You cannot be anyone or anything you want to be . . .

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Quote of the Week

A perspective for you to think about, meditate on, journal on, take action on

“You cannot be anyone you want to be.  Your one and only shot at a fulfilled life is being yourself—whoever that is.”  Stephen Cope, The Great Work of Your Life


“Each of us arrives here with a nature, which means both limits and potentials.  We can learn as much about our nature by running into our limits as by experiencing our potentials.”  Parker J. Palmer, Let Your Life Speak

Misters Cope and Palmer aren’t arguing against working hard, aiming high, or trying again if at first you don’t succeed.  Rather, they suggest we question the source of our drive or motivation.  Are you doing X:

  • because of an inner desire or need to do it (as Mr. Parker writes  “This is something I can’t not do, for reasons I’m unable to explain to anyone else and don’t fully understand myself but that are nonetheless compelling”),
  • because X enables you to do something else that is your life’s work (such as waiting tables so that you can write, a lá Elizabeth Gilbert),
  • or are you doing it because you think you should, because it’s expected and respected (by society, your parents, your partner, your religious/spiritual beliefs. . . )?

Whose voice or longing is pushing you—your own or someone else’s?  If it’s your own voice, is it coming from your heart–a desire or longing– or from your head– a should or must?

I also like these quotes because they remove shame from failure.  “Success” isn’t always a matter of pushing more and trying harder.  Even Michael Jordan, an extraordinary basketball player, couldn’t hustle his way into becoming a professional-caliber baseball player. It’s quite okay, in fact, it’s quite healthy and useful, to accept limits and acknowledge we don’t have the skills or abilities/capabilities for certain things.  As Mr. Palmer explains, “way closing” –the nos, the failures, the brick walls– can be as helpful as “way opening” –the successes, yeses, and open doors– when it comes to living authentically.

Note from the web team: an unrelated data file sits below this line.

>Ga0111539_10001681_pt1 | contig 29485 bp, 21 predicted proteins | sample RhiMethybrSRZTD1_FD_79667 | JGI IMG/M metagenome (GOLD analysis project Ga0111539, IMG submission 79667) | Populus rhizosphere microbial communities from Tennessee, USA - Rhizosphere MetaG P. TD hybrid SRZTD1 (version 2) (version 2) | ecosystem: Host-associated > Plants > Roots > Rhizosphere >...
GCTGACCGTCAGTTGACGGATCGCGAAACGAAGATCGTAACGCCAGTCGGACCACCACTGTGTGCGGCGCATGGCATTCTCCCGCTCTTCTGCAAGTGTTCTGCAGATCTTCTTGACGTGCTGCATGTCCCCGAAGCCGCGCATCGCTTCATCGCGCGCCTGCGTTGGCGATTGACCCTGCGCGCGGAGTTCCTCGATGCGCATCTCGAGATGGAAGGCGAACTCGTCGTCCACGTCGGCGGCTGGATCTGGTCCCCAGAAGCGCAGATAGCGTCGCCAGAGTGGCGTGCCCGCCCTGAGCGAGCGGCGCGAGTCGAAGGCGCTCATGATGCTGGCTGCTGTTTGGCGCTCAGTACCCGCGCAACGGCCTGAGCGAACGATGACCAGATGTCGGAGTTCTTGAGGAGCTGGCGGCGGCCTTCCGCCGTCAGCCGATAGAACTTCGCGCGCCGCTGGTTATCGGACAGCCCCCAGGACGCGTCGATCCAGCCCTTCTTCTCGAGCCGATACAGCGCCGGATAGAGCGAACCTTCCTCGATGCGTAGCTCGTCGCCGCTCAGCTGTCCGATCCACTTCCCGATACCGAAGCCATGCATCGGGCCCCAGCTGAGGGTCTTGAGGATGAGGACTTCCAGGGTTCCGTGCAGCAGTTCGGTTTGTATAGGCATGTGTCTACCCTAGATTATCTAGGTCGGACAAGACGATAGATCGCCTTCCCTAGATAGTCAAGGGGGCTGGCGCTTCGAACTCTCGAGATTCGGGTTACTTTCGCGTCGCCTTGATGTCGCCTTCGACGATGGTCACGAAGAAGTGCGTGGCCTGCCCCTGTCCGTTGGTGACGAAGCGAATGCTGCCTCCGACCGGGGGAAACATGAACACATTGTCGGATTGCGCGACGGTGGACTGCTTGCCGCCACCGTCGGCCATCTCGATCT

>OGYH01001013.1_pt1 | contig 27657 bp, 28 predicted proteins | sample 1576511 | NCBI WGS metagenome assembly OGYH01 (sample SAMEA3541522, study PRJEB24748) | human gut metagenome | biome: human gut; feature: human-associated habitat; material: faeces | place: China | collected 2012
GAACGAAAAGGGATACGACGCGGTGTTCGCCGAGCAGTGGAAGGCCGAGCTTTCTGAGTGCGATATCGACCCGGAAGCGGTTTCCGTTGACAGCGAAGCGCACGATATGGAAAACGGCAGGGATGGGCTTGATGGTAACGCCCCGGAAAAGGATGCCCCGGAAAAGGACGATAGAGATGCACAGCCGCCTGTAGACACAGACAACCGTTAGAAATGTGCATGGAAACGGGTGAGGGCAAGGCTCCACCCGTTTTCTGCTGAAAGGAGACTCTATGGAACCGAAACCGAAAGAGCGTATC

Our greatest successes come from honoring ourselves –our strengths, weaknesses, interests, preferences, and work styles– rather than trying to force ourselves into the paths, shapes, and ways demanded by others or that we think we “should” follow.  From personal experience, I know it leads to greater joy, happiness, fulfillment, and ease, even as I work hard and am uncertain of the results.  When I worked as a lawyer and consultant, I was FRIED by the end of the day and week; I was skilled at research, analysis, synthesis, and writing, but the work drained me.  On the other hand, my work as a life/leadership coach leaves me energized.  I feel BETTER after working with clients, no matter how tired or grumpy I was beforehand.  I was trained to be a lawyer, but I was born to be a coach; the difference is monumental.

What about you?  Are you living from the heart, or from “should,” “must” and “ought to”?   Are you living your life, or someone else’s vision for your life?

If you’d like a few more excerpts from The Great Work of Your Life or Let Your Life Speak, please email me through the Contact page.  I’m happy to share in order to whet your appetite for the books.

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Alexandra Marchosky
Alexandra Marchosky
I coach individuals and organizations to do and be better by more fully living their values.
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